ALBUQUERQUE, N.M. (KRQE) – Few things can wreck the most romantic day of the year like being scammed by your would-be-lover. This Valentine’s Day, Special Agents with the Federal Bureau of Investigation in Albuquerque are warning all New Mexicans to keep their eyes peeled for online romance scams.
Local FBI Public Affairs Officer, Frank Fisher, says that the season of love is the perfect breeding ground for con artists looking to prey on both the heartstrings and purse strings, of those looking for love online. Hovering around chat rooms and social media, these fraudsters often pose as Americans working or traveling abroad, romancing their victims and coaxing them into giving them substantial amounts of money, personal information, or compromising photos before vanishing into thin air.
In 2019 alone, 114 New Mexicans fell victim to a romance scam, resulting in a more than $1,500,000 loss statewide. Unknown to the victims, their dream guy or gal’s impressive presence on social media was often snagged from stock photo collections or military websites. Using these false identities they convince their victim that true love abounds, they promise to meet in person and even propose marriage, but none of it is true. Once the scammer knows they’ve hooked a victim, they say they’re in a compromising situation and need financial help. They often promise to pay the victim back, then disappear.
She never thought it could happen to her
In the case of one Texas woman who lost her whole life savings, it was her strong Christian faith that she shared publicly on Facebook, which gave one con artist the chance to take advantage of her lonely heart.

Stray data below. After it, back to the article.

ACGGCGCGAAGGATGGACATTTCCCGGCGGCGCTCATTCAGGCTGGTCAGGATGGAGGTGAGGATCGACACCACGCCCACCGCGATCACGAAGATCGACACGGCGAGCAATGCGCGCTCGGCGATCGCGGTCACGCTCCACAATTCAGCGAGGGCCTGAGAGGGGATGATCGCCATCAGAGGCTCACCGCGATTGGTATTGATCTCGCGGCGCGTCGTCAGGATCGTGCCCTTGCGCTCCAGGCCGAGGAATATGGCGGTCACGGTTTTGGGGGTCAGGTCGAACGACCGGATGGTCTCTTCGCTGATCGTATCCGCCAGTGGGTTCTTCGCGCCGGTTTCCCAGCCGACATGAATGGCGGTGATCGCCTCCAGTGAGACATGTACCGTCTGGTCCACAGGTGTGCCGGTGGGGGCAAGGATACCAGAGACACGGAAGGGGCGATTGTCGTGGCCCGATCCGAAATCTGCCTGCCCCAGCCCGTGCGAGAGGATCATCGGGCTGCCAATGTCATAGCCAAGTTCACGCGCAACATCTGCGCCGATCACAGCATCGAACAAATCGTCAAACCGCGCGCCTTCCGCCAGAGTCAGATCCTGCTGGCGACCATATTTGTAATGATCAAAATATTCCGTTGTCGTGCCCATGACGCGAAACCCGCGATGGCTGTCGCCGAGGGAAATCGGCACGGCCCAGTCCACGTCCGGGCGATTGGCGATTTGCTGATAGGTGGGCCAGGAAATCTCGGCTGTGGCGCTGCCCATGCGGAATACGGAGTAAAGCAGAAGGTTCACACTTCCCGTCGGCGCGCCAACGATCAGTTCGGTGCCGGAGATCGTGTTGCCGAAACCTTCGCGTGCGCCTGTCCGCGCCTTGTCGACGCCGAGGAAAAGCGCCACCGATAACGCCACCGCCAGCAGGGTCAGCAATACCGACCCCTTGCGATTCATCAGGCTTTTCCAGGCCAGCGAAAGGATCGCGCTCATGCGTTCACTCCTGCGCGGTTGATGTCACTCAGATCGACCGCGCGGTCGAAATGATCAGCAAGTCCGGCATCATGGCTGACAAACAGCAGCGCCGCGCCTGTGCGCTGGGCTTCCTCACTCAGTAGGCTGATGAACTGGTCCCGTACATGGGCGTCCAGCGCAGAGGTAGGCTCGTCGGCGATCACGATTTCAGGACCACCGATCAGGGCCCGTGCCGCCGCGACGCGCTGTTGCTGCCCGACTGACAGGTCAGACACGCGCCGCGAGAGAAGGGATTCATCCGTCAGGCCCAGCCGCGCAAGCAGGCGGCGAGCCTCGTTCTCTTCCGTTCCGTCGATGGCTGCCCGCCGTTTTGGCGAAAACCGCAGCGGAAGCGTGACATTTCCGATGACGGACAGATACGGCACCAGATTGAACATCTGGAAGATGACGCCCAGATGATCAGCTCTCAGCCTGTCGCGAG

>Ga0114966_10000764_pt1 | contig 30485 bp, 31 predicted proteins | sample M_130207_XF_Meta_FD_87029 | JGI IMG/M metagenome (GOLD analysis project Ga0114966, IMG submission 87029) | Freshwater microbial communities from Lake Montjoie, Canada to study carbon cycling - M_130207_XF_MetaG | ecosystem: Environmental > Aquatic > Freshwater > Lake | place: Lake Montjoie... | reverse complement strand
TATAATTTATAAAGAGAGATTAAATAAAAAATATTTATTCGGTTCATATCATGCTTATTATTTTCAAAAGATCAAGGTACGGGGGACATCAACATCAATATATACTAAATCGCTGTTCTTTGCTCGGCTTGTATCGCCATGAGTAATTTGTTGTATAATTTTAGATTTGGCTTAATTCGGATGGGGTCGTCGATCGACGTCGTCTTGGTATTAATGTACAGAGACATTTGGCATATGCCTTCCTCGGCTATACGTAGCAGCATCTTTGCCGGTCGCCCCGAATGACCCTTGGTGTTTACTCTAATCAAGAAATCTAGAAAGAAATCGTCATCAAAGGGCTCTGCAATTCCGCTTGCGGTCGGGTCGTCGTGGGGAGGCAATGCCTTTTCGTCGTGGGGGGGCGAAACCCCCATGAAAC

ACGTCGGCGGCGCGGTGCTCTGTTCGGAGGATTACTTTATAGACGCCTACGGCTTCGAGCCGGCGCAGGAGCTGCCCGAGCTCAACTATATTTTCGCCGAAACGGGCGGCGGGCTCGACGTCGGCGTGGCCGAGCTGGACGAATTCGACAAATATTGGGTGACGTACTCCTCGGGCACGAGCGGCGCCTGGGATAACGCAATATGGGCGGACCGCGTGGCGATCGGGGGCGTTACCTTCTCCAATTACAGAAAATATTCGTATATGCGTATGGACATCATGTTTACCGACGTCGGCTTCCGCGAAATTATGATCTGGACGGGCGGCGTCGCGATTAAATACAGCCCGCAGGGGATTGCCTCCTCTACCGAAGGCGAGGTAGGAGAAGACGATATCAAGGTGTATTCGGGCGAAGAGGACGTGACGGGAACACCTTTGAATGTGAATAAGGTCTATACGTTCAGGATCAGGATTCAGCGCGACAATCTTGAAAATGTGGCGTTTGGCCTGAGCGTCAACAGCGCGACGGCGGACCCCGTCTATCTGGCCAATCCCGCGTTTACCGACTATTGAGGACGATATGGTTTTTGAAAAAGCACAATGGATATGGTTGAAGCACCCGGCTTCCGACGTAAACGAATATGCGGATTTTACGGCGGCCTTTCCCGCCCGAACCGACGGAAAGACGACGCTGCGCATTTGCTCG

The woman told the FBI that after she friended a man who called himself Charlie on Facebook, the interaction seemed genuine. “He would read my wall, I would read his wall. We would post things, he would like things. Then it got to where we would share e-mails. We started sharing pictures,” she said.
Charlie claimed to be in the construction field. “He was trying to finish up a job in California,” the woman said, “and he needed some money to help finish the job. I thought about it long and hard. I prayed about it. I’ve always been a very giving person, and I figured if I had money … I could send him some. And he promised to have it back within 24 to 48 hours. I thought, ‘I could do that.’ It was kind of a statement of faith, too.”
She wired him $30,000 but never got her money back. The FBI says for the next two years, the woman continued to believe Charlie’s stories. Eventually, her financial advisor suspected fraud and urged her to contact the FBI. An investigation led to the arrest of two of Charlie’s co-conspirators from Nigeria, but “Charlie” was never found.
“I don’t want this to happen to anybody else. I not only invested money in this man but there is a big, huge piece of my heart that I invested in him.”Romance Scam Victim
Tips from local FBI agents with Frank Fisher
Don’t let it happen to you
To stay safe online, be careful what you post, always use reputable dating and social media websites, and know that con artists can seek people out regardless of the site’s reputation. If you do develop a romantic relationship with someone you meet online, consider the following tips from the FBI:
- Research the person’s photo and profile using online searches to see if the material has been used elsewhere.
- Go slow and ask lots of questions.
- Beware if the individual seems too perfect or quickly asks you to leave a dating service or Facebook to go “offline.”
- Beware if the individual attempts to isolate you from friends and family or requests inappropriate photos or financial information that could later be used to extort you.
- Beware if the individual promises to meet in person but then always comes up with an excuse why he or she can’t. If you haven’t met the person after a few months, for whatever reason, you have good reason to be suspicious.
- Never send money to anyone you don’t know personally.
If you suspect an online relationship is a scam, the best course of action is to stop all contact immediately. To file a complaint with the FBI, click here.
Do you know of a good community story? Email Haylee Knippel with your tip at firstname.lastname@example.org.